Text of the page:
A charter boat owner most everyone calls Capt. Bligh stood behind the wheel of his new fishing boat after a crack-of-dawn ride across Perdido Bay. The sun was still coming up, and his outboard motor was kicking out a white, V-shaped wake. Birds squawked from perches atop wooden pilings.
Despite all the worry and anger from the summer of oil, plus a pair of personal tragedies, life is pretty much back to the normal grind for Brent Shaver, who got his nickname for being tough on deckhands. Some days the fish are biting; some days it's a struggle just to get to sundown.
Things were particularly good one morning last week as Shaver cruised through oil-free waters while paying customers arrived at the dock for a four-hour inshore fishing trip. As Shaver steered his boat toward Zeke's Marina in Orange Beach and talked about the past year, a friend in another charter boat passed by with customers eager to catch fish.
"Arrrrrrgh!" Shaver sneered loudly across the water in his best pirate growl. Everybody laughed.
Shaver's bad-guy act is for fun these days, just like it has been for decades around here. But not many people were laughing last year as the oil started rolling in from BP's Macondo well more than 100 miles away off the coast of Louisiana.
Last summer, Shaver was near despair. He had to pull his boat out of the water and quit fishing after oil made it past barriers and into his beloved bay. No one knew how bad the damage would be. No one knew how long it would be before the tourists came back.
"I can't do anything else," Shaver said last year as the fishing season came to an early end in June. "I don't want to do anything else. So I gotta figure out a way to keep fishing and hunting and entertaining people. That's my job, entertaining people, making people have fun."
Shaver missed fishing and the repeat customers he's come to know through the years. Rather than entertaining kids with his antics and baiting hooks, Shaver enrolled in BP's Vessels of Opportunity program and began cruising coastal waters as part of the local response to the spill.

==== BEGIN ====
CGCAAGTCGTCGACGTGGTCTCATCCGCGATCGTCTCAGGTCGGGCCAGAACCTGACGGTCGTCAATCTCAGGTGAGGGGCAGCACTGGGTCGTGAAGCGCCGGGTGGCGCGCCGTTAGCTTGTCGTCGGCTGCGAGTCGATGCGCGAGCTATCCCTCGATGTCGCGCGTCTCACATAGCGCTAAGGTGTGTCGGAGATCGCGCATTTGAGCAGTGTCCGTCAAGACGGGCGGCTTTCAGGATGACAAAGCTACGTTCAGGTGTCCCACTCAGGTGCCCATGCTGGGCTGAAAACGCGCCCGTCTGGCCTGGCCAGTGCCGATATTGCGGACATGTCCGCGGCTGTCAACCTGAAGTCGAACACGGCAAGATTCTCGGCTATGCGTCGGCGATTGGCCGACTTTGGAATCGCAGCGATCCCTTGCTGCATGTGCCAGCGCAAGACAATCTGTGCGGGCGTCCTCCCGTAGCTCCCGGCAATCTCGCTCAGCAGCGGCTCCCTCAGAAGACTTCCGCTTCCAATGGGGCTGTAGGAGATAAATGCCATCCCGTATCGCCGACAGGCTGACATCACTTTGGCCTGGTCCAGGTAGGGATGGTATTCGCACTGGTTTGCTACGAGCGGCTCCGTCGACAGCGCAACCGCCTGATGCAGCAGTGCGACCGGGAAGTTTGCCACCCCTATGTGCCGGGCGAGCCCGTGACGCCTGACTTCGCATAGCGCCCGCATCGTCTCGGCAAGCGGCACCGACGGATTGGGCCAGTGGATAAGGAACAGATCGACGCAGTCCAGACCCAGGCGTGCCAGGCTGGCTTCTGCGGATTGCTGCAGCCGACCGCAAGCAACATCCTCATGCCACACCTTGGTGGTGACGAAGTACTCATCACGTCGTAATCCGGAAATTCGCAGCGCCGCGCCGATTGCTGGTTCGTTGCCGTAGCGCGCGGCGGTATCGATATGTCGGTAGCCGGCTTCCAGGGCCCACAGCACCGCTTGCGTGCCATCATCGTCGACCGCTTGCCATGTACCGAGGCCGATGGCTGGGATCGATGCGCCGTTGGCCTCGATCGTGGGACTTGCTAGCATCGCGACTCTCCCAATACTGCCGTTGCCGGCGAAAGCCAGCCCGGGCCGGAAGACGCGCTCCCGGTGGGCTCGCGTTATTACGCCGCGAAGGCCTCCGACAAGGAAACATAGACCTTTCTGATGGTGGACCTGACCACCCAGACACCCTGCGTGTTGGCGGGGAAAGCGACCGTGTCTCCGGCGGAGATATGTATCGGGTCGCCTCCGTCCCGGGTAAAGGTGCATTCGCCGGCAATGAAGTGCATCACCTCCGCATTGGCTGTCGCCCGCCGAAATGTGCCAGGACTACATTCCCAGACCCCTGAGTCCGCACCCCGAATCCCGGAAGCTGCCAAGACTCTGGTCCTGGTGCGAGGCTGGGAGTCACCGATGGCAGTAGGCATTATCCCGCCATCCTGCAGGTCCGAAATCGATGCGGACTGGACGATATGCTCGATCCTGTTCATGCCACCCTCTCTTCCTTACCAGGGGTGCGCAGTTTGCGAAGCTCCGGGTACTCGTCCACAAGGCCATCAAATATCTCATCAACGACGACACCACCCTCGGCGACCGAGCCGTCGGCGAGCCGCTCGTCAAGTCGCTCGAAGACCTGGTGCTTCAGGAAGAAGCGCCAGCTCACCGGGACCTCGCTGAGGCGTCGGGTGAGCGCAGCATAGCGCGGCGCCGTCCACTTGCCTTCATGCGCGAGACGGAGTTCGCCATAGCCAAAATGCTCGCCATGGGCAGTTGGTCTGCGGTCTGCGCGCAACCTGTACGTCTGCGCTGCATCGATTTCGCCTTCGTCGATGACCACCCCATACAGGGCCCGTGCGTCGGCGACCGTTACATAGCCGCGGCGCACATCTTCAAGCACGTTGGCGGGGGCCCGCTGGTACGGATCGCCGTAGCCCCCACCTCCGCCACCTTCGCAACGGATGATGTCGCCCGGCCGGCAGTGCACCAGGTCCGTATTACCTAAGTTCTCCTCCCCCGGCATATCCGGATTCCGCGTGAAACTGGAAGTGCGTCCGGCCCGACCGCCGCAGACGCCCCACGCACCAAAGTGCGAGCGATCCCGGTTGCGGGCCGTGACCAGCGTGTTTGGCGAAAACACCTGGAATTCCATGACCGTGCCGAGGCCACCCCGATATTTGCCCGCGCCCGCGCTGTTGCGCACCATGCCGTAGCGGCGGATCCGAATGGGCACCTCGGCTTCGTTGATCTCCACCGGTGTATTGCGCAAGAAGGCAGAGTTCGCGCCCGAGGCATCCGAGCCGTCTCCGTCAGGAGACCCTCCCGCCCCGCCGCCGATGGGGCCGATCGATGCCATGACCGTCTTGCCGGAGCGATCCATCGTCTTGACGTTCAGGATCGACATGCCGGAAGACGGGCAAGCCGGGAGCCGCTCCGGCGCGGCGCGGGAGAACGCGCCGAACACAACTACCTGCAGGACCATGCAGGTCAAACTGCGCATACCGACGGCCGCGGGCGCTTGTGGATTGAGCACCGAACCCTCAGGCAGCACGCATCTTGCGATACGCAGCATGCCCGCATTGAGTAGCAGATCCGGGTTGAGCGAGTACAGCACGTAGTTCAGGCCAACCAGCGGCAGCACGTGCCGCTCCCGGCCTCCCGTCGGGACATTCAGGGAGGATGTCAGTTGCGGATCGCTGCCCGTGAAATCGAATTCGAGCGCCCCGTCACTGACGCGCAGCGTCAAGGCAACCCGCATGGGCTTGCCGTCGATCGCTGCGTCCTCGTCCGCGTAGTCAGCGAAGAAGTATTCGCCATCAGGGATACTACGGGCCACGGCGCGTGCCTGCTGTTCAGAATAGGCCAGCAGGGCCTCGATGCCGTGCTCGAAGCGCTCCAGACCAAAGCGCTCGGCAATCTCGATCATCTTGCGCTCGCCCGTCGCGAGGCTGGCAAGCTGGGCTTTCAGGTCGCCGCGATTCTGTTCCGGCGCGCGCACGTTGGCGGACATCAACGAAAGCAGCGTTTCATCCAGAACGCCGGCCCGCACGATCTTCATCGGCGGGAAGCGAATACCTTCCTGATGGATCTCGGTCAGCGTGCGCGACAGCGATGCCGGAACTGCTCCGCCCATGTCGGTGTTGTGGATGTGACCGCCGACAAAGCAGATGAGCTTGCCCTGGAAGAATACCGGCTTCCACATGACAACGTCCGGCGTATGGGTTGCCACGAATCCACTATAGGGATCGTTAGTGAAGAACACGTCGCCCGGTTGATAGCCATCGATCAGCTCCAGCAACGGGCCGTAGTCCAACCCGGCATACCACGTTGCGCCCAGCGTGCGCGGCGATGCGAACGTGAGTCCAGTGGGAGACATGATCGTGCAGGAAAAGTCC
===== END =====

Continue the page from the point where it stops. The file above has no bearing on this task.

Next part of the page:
"I was on wildlife, chasing oiled birds and turtles, checking boom to see if birds were stuck in it," said Shaver, his white beard flapping in the wind as he headed across the bay last week. "Their beaks would get caught in the boom, and you'd have to get them out."
More than 200 million gallons of oil spewed from BP PLC's well before the company finally capped it, but soon after BP wasn't paying boats to look for oil-stained birds anymore. The oil money ran out.
Shaver said he didn't get rich off those payments, but he did do well enough to afford a newer boat. He received some claim money for lost wages, and he is considering taking a quick settlement to put the matter behind him.
And since August, Shaver has been back to fishing. It's been a good season, now that people have come back to the beach.
"They let the big boats have a snapper season on the weekends, so they had a good fall," he said. "Thanksgiving was good, we had good weather. Christmas holidays were good, January was normal — nothing. We always have some business in February, and we had the warmest February we've had. So overall the fishermen had a good fall."
Some old customers chartered trips, he said, along with some new ones. But there are still some regulars Shaver hasn't heard from, and he doesn't know if they'll ever come back.
Many coastal businesses are still suffering from lost tourist dollars, and officials say condominium and hotel reservations are still down about 20 percent for the summer compared with pre-spill years.
For Shaver, it would have been a tough year with or without the oil. One of his adult sons was diagnosed with a brain tumor, and his best friend died in an accidental fall. Still, Capt. Bligh is optimistic — he doesn't know how else to be after all that.
"A week or two ago I still wasn't sure. But the way it's fallen together ... I think we're going to have a good year, I really do. You gotta look at it that way."